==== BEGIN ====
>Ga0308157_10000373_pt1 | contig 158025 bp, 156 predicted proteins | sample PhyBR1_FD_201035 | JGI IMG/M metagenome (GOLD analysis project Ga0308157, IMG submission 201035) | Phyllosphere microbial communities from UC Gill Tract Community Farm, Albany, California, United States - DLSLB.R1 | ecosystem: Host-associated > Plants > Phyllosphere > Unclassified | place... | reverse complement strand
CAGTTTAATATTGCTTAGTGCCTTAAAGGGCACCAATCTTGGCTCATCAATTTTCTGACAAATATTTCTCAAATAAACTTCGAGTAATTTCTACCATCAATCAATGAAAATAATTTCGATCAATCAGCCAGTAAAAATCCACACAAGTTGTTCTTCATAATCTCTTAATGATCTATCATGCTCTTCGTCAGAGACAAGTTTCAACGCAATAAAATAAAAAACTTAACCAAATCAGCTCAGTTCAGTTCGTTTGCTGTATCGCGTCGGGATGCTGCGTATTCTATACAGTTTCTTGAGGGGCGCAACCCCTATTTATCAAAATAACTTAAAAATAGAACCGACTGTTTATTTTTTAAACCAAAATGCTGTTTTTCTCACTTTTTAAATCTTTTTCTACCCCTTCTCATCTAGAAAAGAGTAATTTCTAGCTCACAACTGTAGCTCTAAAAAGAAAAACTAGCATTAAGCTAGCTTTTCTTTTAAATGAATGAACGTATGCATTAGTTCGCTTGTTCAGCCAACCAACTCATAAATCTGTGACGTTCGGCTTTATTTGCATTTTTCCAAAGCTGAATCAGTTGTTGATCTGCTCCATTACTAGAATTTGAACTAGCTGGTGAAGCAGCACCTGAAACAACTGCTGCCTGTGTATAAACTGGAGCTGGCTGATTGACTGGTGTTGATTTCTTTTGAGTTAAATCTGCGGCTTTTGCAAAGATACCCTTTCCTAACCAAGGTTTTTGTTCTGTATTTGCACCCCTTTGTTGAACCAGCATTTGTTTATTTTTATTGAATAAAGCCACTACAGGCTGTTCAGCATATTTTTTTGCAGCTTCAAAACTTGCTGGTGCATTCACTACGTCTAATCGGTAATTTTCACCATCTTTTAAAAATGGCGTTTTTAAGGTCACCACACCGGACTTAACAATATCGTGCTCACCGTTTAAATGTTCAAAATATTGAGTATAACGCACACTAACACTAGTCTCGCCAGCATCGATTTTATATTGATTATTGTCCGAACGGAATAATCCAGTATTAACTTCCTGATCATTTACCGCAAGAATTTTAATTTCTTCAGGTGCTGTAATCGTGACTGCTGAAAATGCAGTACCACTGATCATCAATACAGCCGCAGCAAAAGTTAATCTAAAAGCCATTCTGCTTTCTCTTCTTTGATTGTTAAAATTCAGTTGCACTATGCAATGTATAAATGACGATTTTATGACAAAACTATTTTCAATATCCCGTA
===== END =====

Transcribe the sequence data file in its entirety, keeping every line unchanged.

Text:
>Ga0308157_10000373_pt1 | contig 158025 bp, 156 predicted proteins | sample PhyBR1_FD_201035 | JGI IMG/M metagenome (GOLD analysis project Ga0308157, IMG submission 201035) | Phyllosphere microbial communities from UC Gill Tract Community Farm, Albany, California, United States - DLSLB.R1 | ecosystem: Host-associated > Plants > Phyllosphere > Unclassified | place... | reverse complement strand
CAGTTTAATATTGCTTAGTGCCTTAAAGGGCACCAATCTTGGCTCATCAATTTTCTGACAAATATTTCTCAAATAAACTTCGAGTAATTTCTACCATCAATCAATGAAAATAATTTCGATCAATCAGCCAGTAAAAATCCACACAAGTTGTTCTTCATAATCTCTTAATGATCTATCATGCTCTTCGTCAGAGACAAGTTTCAACGCAATAAAATAAAAAACTTAACCAAATCAGCTCAGTTCAGTTCGTTTGCTGTATCGCGTCGGGATGCTGCGTATTCTATACAGTTTCTTGAGGGGCGCAACCCCTATTTATCAAAATAACTTAAAAATAGAACCGACTGTTTATTTTTTAAACCAAAATGCTGTTTTTCTCACTTTTTAAATCTTTTTCTACCCCTTCTCATCTAGAAAAGAGTAATTTCTAGCTCACAACTGTAGCTCTAAAAAGAAAAACTAGCATTAAGCTAGCTTTTCTTTTAAATGAATGAACGTATGCATTAGTTCGCTTGTTCAGCCAACCAACTCATAAATCTGTGACGTTCGGCTTTATTTGCATTTTTCCAAAGCTGAATCAGTTGTTGATCTGCTCCATTACTAGAATTTGAACTAGCTGGTGAAGCAGCACCTGAAACAACTGCTGCCTGTGTATAAACTGGAGCTGGCTGATTGACTGGTGTTGATTTCTTTTGAGTTAAATCTGCGGCTTTTGCAAAGATACCCTTTCCTAACCAAGGTTTTTGTTCTGTATTTGCACCCCTTTGTTGAACCAGCATTTGTTTATTTTTATTGAATAAAGCCACTACAGGCTGTTCAGCATATTTTTTTGCAGCTTCAAAACTTGCTGGTGCATTCACTACGTCTAATCGGTAATTTTCACCATCTTTTAAAAATGGCGTTTTTAAGGTCACCACACCGGACTTAACAATATCGTGCTCACCGTTTAAATGTTCAAAATATTGAGTATAACGCACACTAACACTAGTCTCGCCAGCATCGATTTTATATTGATTATTGTCCGAACGGAATAATCCAGTATTAACTTCCTGATCATTTACCGCAAGAATTTTAATTTCTTCAGGTGCTGTAATCGTGACTGCTGAAAATGCAGTACCACTGATCATCAATACAGCCGCAGCAAAAGTTAATCTAAAAGCCATTCTGCTTTCTCTTCTTTGATTGTTAAAATTCAGTTGCACTATGCAATGTATAAATGACGATTTTATGACAAAACTATTTTCAATATCCCGTA